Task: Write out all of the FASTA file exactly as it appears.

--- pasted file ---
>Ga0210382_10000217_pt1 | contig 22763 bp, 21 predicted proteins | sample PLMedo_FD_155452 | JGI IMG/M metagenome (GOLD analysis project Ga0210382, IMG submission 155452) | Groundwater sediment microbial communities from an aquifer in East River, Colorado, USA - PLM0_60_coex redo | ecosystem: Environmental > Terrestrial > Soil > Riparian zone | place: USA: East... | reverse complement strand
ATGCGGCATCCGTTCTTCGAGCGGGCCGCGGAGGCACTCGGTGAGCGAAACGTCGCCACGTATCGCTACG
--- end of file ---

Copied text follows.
>Ga0210382_10000217_pt1 | contig 22763 bp, 21 predicted proteins | sample PLMedo_FD_155452 | JGI IMG/M metagenome (GOLD analysis project Ga0210382, IMG submission 155452) | Groundwater sediment microbial communities from an aquifer in East River, Colorado, USA - PLM0_60_coex redo | ecosystem: Environmental > Terrestrial > Soil > Riparian zone | place: USA: East... | reverse complement strand
ATGCGGCATCCGTTCTTCGAGCGGGCCGCGGAGGCACTCGGTGAGCGAAACGTCGCCACGTATCGCTACG